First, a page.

Background: Variability of outcome following refractive surgical procedures is affected by corneal wound healing. Interactions between the corneal epithelium and stromal keratocytes affect both stromal remodeling and healing of the epithelium. These processes contribute to regression of initial effect, surface irregularity, and stromal scarring that occur following excimer laser photorefractive keratectomy (PRK). I review recent discoveries related to stromal-epithelial molecular interactions that provide insights into the cellular responses to refractive surgical procedures.
Results: Injury to the corneal epithelium stimulates programmed cell death (apoptosis) of the underlying anterior stromal keratocytes. I hypothesize that apoptosis of the keratocytes occurring immediately after epithelial injury associated with refractive surgical procedures initiates the subsequent wound healing response. Activated keratocytes subsequently repopulate the anterior corneal stroma where they produce collagen and other components associated with stromal remodeling. In addition, secretion of hepatocyte growth factor and keratinocyte growth factor by keratocytes increases after corneal epithelial wounding and these growth factors stimulate proliferation and inhibit differentiation of epithelial cells, effects which could promote epithelial hyperplasia associated with regression after photorefractive keratectomy.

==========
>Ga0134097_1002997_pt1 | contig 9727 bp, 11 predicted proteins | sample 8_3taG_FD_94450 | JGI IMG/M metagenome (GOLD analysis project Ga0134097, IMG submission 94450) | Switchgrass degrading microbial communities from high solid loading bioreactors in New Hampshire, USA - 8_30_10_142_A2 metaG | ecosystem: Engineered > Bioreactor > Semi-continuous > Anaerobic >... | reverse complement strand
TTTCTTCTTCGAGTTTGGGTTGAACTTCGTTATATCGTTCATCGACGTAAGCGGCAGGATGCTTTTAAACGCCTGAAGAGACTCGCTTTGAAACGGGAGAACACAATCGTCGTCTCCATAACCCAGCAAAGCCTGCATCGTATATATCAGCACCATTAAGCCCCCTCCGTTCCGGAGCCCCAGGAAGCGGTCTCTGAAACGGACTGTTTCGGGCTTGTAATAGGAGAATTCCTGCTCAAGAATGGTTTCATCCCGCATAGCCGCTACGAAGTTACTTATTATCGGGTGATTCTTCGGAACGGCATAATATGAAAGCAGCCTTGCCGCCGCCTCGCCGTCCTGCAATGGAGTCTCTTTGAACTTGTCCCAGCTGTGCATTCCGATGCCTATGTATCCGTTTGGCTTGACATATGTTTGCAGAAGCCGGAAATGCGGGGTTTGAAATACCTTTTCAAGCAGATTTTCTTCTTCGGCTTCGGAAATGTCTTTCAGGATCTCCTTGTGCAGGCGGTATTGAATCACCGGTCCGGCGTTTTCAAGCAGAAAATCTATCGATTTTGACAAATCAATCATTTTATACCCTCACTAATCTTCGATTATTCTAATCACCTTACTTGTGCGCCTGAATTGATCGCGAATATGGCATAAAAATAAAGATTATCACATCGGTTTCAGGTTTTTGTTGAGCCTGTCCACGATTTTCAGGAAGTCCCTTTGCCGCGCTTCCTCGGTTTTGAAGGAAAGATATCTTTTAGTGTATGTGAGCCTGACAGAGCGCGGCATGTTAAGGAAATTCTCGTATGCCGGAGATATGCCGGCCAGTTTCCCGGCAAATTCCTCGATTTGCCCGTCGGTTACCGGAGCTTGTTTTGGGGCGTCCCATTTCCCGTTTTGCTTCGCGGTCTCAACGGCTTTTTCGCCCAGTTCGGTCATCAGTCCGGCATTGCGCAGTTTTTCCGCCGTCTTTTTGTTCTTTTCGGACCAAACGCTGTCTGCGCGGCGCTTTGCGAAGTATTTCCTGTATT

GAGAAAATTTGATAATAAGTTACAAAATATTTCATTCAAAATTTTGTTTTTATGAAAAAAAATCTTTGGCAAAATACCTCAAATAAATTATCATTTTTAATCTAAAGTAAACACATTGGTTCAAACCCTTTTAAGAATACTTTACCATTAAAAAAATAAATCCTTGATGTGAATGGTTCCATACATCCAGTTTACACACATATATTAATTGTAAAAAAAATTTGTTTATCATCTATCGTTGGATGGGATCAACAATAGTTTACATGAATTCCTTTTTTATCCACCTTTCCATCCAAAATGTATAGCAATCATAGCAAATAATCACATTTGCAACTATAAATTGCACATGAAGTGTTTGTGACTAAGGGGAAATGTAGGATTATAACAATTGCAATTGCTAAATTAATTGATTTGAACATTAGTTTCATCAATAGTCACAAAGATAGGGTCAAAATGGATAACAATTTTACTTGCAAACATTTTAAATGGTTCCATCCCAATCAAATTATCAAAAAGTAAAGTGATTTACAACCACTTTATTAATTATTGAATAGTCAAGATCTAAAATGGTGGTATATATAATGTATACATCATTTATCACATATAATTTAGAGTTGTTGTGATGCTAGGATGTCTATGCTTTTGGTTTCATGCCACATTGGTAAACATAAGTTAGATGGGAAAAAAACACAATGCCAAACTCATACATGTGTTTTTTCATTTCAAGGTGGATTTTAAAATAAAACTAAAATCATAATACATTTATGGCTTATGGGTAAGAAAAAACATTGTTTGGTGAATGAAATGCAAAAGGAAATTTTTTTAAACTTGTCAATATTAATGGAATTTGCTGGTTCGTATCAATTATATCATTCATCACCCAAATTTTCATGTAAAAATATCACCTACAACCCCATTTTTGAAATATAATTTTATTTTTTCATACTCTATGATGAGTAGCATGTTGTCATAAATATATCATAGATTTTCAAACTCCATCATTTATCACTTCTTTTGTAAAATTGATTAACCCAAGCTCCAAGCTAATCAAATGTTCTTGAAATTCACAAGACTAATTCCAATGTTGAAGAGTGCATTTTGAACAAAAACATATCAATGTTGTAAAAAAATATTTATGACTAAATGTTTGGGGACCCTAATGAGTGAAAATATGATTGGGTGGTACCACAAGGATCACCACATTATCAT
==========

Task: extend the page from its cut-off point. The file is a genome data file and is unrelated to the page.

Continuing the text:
Conclusion: Corneal stromal-epithelial interactions help explain the different results that occur following excimer laser photorefractive keratectomy and laser in situ keratomileusis.